The need for a referral economy

“People influence people. A trusted referral influences people more than the best broadcast message. A trusted referral is the Holy Grail of advertising.” – Mark Zuckerberg Founder and CEO, Facebook.

Word-of-mouth recommendations from family, friends and colleagues, have always been part of the fabric of our society. Who you know has often trumped what you know. Receiving a recommendation from someone you know is one of the most powerful forms of advertising. Why? Trust.

Building trust is what practitioners in the Public Relations industry aim to do with their media releases, networking and lobbying. They believe that people are more likely to believe in and trust an article they read about a company more than an ad from that same company. A third party coming from a place ‘of authority’ has more believability.

A 2016 Nielsen study found that 84 percent of global respondents trust word of mouth recommendations from friends and family, making it the most highly trusted among digital and traditional methods of receiving recommendations.

The Internet has exploded the word-of-mouth concept

One of the earliest referral systems on the web was the free email system, Hotmail which started in July 1996. By the end of that month Hotmail had more than 20,000 subscribers. In January 1997 they passed one million subscribers. This was thanks to a little link included in the email signature of every email: “Get your free email at Hotmail” . By clicking the link, you’d be taken to Hotmail’s home page to set up your own free, globally accessible email address.

Web 2.0, with its social connectivity, has taken this concept to a new level. Media noise is replaced by human recommendations and that creates a new economy around the power of the Referral. Through posting on social networks, blogs, and community sites, people share their recommendations and why others should trust their experiences.

This new word-of-mouth is being called the Referral or Recommendation economy. Consumers are now tuning out traditional advertising and relying instead on their peers’ recommendations, according to Deloitte.

People are also getting paid, either in product, experience, discounts or cash, for their recommendations; much like you’d pay a commission salesperson or affiliate marketer.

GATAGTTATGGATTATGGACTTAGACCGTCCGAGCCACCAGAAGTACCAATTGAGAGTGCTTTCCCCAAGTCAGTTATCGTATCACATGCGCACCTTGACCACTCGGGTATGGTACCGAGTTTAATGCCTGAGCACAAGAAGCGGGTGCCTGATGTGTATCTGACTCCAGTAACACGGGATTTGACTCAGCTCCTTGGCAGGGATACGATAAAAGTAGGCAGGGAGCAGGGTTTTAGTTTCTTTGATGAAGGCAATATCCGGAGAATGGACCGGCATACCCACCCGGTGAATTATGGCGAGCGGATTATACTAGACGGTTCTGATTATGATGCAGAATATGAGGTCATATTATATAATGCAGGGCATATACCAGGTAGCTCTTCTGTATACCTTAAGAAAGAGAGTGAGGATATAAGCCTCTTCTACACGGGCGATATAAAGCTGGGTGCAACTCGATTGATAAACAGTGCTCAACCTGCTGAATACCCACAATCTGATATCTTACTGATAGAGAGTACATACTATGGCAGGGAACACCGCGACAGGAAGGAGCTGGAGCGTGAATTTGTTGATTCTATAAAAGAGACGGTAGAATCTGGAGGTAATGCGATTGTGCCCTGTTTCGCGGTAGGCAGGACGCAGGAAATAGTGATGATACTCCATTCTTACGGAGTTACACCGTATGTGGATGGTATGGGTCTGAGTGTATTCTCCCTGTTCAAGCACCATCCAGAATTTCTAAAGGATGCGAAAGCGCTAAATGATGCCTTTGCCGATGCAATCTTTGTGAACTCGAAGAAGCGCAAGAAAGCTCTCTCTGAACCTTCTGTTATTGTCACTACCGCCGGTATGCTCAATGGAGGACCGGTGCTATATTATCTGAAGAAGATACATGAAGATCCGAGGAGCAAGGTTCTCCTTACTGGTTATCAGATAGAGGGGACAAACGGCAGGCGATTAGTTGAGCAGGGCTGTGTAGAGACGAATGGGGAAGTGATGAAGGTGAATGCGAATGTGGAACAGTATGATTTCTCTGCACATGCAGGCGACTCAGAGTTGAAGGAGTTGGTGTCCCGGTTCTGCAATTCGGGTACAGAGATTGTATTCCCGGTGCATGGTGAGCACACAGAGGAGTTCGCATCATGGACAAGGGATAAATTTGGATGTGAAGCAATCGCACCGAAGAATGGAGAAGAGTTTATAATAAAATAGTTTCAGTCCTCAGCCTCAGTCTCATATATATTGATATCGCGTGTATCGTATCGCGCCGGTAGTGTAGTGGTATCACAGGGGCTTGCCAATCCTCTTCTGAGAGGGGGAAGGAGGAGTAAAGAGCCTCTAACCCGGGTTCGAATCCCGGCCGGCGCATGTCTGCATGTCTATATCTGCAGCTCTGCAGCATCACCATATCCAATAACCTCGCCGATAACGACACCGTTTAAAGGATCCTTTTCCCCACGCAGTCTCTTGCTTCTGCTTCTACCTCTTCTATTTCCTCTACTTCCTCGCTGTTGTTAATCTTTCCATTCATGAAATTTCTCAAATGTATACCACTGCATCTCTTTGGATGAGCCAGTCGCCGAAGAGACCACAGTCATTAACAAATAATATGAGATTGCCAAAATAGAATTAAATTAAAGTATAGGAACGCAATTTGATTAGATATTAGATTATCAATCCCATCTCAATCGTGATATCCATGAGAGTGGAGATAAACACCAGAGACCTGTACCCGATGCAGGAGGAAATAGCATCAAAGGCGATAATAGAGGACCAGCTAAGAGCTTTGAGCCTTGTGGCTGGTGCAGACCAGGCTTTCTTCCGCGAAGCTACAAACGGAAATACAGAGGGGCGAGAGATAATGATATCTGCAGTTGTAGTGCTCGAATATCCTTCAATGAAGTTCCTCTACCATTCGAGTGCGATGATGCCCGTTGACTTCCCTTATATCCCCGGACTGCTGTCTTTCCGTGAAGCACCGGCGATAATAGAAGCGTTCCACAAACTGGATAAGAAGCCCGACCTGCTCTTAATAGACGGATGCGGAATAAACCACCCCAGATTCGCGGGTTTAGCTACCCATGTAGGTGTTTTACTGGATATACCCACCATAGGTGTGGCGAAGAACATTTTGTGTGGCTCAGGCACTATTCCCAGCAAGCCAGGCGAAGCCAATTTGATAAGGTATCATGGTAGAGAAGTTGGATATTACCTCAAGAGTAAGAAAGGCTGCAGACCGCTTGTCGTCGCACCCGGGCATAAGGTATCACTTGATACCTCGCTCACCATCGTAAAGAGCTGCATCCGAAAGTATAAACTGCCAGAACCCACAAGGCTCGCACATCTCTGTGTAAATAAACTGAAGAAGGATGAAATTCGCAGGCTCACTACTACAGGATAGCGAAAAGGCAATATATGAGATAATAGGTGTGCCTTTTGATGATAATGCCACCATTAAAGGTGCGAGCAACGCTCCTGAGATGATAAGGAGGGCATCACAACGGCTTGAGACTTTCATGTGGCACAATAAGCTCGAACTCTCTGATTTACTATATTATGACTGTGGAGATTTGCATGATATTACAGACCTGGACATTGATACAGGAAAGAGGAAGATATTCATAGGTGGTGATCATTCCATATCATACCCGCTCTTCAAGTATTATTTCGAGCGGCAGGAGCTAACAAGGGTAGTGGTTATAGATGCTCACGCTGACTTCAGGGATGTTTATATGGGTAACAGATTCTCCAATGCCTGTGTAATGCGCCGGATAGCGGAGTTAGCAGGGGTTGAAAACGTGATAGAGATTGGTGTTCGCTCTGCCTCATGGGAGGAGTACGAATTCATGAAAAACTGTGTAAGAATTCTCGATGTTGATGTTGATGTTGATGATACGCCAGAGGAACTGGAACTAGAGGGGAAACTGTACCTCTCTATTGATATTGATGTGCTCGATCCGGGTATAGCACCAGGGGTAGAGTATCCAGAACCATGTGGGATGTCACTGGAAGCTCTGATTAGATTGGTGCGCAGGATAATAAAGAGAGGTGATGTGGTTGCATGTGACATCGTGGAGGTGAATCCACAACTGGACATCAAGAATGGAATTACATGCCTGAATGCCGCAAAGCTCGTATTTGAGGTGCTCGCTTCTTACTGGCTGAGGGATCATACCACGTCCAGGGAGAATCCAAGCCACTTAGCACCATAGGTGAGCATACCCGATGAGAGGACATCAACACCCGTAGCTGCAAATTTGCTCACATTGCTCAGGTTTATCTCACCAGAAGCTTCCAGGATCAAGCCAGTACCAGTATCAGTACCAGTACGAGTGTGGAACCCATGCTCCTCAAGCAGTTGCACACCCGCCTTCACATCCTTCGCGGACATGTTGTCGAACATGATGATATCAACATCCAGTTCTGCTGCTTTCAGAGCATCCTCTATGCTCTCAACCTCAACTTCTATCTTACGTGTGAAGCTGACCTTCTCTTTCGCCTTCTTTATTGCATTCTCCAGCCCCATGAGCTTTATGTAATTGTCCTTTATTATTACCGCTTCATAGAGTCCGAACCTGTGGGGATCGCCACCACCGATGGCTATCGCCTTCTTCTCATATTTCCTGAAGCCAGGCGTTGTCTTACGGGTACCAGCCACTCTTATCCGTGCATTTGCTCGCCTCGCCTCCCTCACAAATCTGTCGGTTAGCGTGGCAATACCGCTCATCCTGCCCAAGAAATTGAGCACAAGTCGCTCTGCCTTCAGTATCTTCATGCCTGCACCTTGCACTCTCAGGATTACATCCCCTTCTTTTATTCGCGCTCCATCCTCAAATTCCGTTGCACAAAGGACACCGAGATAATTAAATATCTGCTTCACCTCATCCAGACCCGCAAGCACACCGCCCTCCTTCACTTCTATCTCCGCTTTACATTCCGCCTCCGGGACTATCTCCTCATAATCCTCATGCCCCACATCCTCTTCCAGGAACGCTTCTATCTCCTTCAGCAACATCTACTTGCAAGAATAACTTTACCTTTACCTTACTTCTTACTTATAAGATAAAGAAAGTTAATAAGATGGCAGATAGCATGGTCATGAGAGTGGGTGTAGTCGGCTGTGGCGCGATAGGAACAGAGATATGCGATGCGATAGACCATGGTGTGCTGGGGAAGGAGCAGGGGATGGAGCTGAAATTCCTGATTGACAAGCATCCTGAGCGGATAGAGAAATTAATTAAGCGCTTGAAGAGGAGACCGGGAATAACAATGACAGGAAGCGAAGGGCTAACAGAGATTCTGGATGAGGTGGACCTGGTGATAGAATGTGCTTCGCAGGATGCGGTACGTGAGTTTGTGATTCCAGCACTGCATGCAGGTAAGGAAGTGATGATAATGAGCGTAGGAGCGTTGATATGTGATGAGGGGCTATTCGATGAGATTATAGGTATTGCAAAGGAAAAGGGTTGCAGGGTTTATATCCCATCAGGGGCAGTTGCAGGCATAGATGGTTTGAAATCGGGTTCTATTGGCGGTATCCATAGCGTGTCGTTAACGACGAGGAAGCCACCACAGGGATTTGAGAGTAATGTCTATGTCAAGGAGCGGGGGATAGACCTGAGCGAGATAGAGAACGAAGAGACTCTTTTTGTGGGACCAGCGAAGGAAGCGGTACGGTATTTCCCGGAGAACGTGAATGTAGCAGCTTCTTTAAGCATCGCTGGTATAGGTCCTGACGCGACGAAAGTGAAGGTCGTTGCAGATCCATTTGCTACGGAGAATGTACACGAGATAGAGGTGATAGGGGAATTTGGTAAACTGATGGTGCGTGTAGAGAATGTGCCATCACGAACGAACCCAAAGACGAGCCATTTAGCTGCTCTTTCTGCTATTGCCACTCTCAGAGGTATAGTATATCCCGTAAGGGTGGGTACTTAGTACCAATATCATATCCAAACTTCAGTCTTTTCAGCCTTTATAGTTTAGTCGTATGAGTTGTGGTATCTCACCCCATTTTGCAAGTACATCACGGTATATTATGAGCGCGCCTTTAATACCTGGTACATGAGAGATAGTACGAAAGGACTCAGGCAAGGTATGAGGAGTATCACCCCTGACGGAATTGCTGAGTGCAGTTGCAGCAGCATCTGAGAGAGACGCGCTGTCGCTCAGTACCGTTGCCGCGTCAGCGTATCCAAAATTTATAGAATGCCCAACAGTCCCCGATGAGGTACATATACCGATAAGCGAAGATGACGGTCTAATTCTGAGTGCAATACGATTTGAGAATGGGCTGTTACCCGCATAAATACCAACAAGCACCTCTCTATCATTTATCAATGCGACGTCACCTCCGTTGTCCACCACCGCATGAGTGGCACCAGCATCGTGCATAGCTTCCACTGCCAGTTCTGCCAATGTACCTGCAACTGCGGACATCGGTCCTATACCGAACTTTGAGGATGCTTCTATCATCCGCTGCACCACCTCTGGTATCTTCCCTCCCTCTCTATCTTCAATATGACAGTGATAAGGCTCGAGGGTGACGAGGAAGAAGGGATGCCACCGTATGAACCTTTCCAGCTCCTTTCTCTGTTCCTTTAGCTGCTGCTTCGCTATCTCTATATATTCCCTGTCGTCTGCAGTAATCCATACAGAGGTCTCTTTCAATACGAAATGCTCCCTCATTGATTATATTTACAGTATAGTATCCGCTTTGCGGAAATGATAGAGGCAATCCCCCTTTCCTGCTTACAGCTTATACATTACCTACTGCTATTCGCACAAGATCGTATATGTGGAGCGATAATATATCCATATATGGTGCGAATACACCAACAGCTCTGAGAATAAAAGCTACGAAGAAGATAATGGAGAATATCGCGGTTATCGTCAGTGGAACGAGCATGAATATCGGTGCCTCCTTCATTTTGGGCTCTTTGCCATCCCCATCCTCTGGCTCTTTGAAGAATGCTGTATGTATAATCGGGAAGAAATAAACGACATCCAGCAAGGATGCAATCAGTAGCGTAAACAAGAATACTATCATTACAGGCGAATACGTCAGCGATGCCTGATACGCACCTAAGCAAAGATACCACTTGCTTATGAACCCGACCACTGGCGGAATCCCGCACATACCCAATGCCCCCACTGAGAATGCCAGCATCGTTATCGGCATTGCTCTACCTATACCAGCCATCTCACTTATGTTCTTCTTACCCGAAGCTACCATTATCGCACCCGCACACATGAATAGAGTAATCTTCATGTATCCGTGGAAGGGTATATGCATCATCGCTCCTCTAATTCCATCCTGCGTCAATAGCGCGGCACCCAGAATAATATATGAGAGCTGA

Today big brands like Amazon, Airbnb, Dropbox, Uber, and Google use referral marketing to drive massive user growth.

Uber gives referred users $20 in free Uber rides, and their referrer gets $10 in credits for referring them. This incentive structure taps into a customer’s desire to help others and get rewarded for it.

Dropbox, the cloud file hosting service, experienced incredible growth thanks to its referral program. It rewards users with additional storage space for recommending their friends. When a friend signs up they get an extra 500MB of space, or 1GB of space if a Pro user.

Banking is built on relationships and banks tap into referral marketing, because when it comes to money, people tend to rely on friends and family as trusted sources for their recommendations. You’ve probably received a few friend-get-friend promotions in the past.

“65% of new business comes from referrals” New York Times

Now businesses are referring their favourite suppliers to others in return for a small amount of commission. This practice was previously seen as a little bit seedy, but the concept has matured and is a natural development of the personal recommendations that businesses make every day anyway.

Everyday businesses, especially SMEs, would benefit greatly from including a referral marketing strategy in their marketing activities. That’s because the ultimate goal of the referral economy is to drive a steady stream of high-quality leads to increase revenue.

Some great reasons to start a referral program

  • References are cheap
  • Referrals can help build your business
  • Referral marketing can go viral to freely expand reach
  • Referral marketing is online and offline
  • Referral marketing is easy to track
  • Referral marketing builds trust.

A referral marketing strategy doesn’t need to be complicated. All you need is a quality product that your customers love, a way for them to continue to engage with you (so they can keep referring you), and a way to track, manage, and reward their referrals.

To see consistent bottom-line results, make sure you weave referral marketing into everything you are and how you operate.

Steps to setting up your own sales referral scheme

Start by putting yourself in your customer’s shoes. Would you recommend your company’s products or services to someone else? When would you do it? How? What incentives would you offer to motivate increased referral activity? By answering these questions you’ll be on your way to creating your own referral marketing strategy.

Developing a referral system in-house can be really costly in terms of time and investment. Luckily, there is no shortage of referral marketing software on the web. Google is your friend.

Many businesses are using referral marketing to profit from the referral economy. If you’re not, why not?